What happens when humans genetically modify everything they can get their hands on? Does nature remain nature when it has been altered at its fundamental core? Humanity has split into several castes and the scientists all live in compounds separated from the rest of humanity. Science runs rampant as they alter everything from foodstuffs, to trees and rocks, and finally themselves.
Oryx and Crake is a science fiction novel written by Margaret Atwood, published by McClelland and Stewart in 2003.
Snowman is perhaps the last unmodified human in the world, living in a tree on the beach and barely surviving. A group of seemingly feral children also live on the beach – the Crakers. Snowman feels protective of these children but explores his past in a series of flashbacks that buildup to the horrible world he occupies. The story jumps around quite a bit but in an effective and provocative way.
Praise and critiques:
This is one of those books where you won’t find science fiction mentioned anywhere on the book cover or spine, as we sometimes find when literary fiction writers write SF. But it is definitely a science fiction book as it deals with genetic engineering, post-apocalyptic word-building, and science gone wrong. Atwood breaks the number one rule of writing, show don’t tell, but she does this masterfully and somehow makes it a page turner while ignoring this convention. The book is mostly told in a series of flashbacks that lead up to why the world has become as it is, and slowly the reader learns of the main character’s inadvertent role in the destruction of the world and the alteration of lifeforms. Trigger warning: there is a section of this book that deals with the extremely uncomfortable subject of child pornography and the exploitation and trafficking of children. I found this section of the book difficult to get through, but it not the main feature of the story. Overall the book is sad and the human connections of the characters tainted by the world Atwood has created, serving as a great cautionary tale about the consequences of messing with nature.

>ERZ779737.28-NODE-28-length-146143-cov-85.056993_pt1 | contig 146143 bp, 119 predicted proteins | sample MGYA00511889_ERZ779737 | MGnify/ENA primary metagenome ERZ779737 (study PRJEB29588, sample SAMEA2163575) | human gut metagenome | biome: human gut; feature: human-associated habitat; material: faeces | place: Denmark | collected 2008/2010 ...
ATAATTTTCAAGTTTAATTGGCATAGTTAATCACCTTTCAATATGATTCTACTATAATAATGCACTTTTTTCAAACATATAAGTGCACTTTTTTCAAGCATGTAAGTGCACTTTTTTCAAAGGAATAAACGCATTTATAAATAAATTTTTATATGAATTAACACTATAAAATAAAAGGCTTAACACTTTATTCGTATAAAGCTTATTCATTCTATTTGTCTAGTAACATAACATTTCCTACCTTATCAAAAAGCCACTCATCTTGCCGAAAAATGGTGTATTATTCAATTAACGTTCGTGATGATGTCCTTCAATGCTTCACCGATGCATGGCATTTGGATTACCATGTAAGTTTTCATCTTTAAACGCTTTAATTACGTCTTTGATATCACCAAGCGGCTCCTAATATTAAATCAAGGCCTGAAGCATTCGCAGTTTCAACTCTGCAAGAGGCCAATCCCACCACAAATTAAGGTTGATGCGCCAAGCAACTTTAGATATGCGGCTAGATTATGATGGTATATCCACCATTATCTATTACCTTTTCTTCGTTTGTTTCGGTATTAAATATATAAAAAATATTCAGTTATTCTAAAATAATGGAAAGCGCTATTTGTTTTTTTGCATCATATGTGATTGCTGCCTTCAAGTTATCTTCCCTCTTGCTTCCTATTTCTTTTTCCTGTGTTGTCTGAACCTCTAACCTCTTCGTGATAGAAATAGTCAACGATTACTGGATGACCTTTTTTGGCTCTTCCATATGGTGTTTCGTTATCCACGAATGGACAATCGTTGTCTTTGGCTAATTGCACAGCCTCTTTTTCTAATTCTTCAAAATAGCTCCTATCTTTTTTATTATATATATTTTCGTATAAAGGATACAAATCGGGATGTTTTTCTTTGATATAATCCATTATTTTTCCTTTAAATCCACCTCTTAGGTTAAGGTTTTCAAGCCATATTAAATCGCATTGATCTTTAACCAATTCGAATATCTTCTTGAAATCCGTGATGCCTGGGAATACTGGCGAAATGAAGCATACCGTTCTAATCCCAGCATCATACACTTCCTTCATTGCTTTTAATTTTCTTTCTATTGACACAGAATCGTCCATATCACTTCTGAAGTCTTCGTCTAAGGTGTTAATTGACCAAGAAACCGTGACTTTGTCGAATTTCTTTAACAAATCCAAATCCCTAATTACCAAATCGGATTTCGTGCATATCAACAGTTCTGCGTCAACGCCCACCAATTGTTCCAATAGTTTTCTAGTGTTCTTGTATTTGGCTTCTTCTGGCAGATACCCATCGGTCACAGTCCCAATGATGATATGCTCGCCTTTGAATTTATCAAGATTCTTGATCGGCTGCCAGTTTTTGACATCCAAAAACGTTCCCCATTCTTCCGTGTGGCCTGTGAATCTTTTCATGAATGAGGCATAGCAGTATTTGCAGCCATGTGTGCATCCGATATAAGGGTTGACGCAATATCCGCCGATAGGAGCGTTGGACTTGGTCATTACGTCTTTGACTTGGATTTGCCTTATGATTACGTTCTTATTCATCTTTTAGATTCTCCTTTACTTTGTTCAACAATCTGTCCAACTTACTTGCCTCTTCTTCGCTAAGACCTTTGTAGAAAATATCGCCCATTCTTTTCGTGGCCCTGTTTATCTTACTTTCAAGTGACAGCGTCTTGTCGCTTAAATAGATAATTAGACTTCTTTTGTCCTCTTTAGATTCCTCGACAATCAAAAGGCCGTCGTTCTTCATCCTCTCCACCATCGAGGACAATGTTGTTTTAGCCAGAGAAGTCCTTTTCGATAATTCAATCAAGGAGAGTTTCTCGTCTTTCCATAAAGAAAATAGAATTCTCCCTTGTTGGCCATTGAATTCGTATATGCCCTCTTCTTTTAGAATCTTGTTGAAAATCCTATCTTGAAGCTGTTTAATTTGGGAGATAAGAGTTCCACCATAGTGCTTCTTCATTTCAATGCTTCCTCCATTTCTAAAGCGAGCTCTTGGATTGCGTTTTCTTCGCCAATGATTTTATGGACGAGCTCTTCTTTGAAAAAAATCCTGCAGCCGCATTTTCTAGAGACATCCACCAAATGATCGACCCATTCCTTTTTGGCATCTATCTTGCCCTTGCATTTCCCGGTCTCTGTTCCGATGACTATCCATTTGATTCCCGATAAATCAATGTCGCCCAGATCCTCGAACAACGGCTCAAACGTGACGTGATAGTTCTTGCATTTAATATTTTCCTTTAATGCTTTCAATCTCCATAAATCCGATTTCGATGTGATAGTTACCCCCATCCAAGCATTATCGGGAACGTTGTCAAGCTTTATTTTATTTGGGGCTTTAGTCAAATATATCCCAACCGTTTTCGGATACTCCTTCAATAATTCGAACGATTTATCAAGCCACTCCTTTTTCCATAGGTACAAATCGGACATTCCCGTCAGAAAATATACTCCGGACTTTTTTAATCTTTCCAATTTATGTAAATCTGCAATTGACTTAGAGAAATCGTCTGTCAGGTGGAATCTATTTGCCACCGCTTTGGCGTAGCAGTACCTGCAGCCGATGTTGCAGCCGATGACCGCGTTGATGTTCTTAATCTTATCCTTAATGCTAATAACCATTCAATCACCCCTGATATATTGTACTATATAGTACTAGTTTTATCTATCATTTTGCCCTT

Fans of dreary post-apocalyptic stories will love this book.
4 of 5, a fine book. Looking forward to reading more Atwood.